Photo courtesy of Paolo Camera
Elephants have mysteriously long generation cycles which make breeding efforts all the more difficult. New research detailed in Proceedings of the Royal Society B has made vital progress in elephant conservation and breeding projects.
Recent research detailed in Proceedings of the Royal Society B has made vital progress in elephant conservation and breeding projects.
Elephants’ 680 day pregnancies have so far been a mystery to scientists and researchers. The long pregnancy period allows elephants to be born with a high, complex level of brain development which allows them to survive in the wild hours after birth.
These much need traits of baby elephants are of particular use in the wild. They are able to understand, nearly instantly, the complex social structure of their herd and how to feed themselves. Elephants, which are considered highly intelligent and sociable mammals, benefit from immediately fitting into the herd.
Dr Imke Lueders of the Liebniz Institute of Zoo and Wildlife Research in Germany, said: "It is very important to study the reproduction of elephants [...] the increased knowledge that we gained through this research can help in the future with elephant breeding management because we have an idea of how the pregnancy is maintained."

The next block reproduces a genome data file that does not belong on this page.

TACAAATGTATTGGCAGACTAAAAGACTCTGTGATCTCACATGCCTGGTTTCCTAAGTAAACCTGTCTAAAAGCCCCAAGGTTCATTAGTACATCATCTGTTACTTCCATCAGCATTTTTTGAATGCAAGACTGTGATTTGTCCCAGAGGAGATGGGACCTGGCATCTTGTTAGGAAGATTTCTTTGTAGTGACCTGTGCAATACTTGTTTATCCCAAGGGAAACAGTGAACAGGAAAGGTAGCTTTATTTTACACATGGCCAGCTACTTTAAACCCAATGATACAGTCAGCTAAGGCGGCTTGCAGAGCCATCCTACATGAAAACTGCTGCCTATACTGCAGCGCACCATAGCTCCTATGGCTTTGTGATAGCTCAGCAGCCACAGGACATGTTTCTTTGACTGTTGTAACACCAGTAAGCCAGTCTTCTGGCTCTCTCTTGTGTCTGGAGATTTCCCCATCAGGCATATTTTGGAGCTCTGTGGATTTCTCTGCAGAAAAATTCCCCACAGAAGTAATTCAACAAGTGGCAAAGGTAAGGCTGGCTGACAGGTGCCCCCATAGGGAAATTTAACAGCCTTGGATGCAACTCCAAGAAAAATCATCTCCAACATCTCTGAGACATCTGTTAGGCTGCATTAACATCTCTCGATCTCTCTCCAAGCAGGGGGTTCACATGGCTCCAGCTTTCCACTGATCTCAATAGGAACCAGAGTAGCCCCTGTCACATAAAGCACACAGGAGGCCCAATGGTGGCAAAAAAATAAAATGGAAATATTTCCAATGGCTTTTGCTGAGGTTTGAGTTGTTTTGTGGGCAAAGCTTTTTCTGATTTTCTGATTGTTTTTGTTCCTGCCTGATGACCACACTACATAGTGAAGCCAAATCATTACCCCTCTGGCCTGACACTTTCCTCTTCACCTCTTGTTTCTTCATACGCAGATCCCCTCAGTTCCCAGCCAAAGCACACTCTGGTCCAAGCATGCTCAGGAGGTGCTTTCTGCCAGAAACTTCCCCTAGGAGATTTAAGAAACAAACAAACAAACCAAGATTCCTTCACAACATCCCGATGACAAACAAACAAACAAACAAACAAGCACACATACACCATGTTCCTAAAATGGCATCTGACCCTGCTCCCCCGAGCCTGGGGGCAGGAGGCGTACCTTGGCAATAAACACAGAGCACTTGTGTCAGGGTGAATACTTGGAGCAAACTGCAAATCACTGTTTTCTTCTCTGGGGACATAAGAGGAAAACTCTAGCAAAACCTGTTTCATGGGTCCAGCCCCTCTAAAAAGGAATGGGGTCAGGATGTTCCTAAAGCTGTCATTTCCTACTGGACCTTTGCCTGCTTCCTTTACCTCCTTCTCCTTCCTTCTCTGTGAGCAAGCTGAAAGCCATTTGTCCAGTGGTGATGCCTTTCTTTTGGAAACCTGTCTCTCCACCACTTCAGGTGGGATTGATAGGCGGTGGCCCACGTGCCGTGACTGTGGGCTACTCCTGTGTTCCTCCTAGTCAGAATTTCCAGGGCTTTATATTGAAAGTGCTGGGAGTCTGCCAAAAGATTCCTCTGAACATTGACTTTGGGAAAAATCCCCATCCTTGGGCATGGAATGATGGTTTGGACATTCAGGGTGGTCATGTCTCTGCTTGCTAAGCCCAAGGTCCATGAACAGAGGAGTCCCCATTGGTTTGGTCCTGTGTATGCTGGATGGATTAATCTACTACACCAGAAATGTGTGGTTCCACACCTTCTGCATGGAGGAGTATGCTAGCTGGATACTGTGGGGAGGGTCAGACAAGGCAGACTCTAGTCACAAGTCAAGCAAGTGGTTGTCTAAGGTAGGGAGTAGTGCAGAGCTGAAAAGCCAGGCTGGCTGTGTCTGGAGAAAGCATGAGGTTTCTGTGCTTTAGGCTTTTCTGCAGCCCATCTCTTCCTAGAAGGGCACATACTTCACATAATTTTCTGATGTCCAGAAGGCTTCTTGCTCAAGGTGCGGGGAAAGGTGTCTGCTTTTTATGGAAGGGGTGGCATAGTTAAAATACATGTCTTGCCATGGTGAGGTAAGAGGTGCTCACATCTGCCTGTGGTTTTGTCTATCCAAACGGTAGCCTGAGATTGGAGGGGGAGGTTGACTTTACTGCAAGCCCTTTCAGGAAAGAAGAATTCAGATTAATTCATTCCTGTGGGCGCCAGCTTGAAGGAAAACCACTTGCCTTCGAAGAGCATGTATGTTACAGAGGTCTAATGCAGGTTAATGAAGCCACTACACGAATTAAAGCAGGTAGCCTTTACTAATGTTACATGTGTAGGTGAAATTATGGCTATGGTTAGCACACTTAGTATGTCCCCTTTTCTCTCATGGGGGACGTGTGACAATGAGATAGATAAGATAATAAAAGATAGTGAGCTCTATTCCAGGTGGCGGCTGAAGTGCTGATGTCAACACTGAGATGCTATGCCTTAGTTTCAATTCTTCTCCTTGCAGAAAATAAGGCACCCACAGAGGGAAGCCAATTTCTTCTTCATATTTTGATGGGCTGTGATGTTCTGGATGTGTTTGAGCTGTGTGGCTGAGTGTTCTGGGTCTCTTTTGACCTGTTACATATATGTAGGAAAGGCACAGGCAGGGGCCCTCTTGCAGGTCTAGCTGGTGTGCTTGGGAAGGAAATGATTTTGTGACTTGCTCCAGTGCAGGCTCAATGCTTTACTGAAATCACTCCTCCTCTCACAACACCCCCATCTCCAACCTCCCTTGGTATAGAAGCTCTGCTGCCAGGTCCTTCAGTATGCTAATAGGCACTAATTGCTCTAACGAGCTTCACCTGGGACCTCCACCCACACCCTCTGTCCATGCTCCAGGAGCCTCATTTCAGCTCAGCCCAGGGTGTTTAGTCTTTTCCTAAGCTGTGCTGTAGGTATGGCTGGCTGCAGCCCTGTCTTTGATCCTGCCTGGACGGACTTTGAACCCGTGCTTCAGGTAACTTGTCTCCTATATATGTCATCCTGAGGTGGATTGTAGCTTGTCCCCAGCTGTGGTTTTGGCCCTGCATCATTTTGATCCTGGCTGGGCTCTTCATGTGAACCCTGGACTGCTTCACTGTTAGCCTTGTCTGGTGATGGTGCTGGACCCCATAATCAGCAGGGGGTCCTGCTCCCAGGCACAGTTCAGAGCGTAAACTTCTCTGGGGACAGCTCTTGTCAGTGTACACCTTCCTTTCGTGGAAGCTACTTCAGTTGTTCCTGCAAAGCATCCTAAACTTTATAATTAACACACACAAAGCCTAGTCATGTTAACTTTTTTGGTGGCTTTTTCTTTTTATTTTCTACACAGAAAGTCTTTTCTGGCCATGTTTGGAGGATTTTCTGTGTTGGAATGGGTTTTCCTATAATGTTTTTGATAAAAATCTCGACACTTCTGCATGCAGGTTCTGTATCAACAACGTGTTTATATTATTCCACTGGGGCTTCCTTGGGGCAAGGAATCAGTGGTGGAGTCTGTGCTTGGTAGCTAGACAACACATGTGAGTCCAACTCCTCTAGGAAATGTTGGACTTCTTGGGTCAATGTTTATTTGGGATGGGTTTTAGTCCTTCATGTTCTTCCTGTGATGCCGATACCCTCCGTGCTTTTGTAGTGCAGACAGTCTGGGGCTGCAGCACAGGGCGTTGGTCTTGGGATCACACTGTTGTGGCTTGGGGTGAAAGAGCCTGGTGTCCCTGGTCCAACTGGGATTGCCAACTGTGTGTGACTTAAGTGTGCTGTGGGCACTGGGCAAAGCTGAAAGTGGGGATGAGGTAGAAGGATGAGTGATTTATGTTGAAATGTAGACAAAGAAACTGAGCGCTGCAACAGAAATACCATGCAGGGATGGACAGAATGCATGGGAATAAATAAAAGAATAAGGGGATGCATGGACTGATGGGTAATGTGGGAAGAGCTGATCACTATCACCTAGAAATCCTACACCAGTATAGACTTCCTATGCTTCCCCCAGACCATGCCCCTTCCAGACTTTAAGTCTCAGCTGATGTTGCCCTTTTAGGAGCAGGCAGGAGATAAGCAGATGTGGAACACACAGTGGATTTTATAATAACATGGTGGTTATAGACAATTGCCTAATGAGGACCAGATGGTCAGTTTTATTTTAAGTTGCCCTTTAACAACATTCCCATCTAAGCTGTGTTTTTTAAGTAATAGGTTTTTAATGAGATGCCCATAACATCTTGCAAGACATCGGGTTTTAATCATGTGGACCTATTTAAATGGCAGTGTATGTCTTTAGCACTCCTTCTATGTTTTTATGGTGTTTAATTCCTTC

The advent of new and advanced ultrasound methods developed specifically to monitor elephant pregnancies should make a positive contribution to breeding programmes in zoos and elephant sanctuaries globally.
Dr Dennis Schmitt, the Director of Research and Conservation at the Centre for Elephant Conservation, believes that this new research will help boost the population of the endangered Asian elephant. The long gestational period (22 months), the similarly large interval between elephant births (4-5 years), and lengthy generation intervals (20 years) have all made managing declining populations of the species even more difficult. The new research comes as a relief for conservationists who now have more knowledge to assist their efforts.
The research is not only useful for endangered species of elephants. Elephant populations which have grown rapidly in the past few decades; the research could help develop contraceptives to keep elephant populations balanced.
Frontier offers you the opportunity to become a wildlife conservation volunteer.
By Dana Beltaji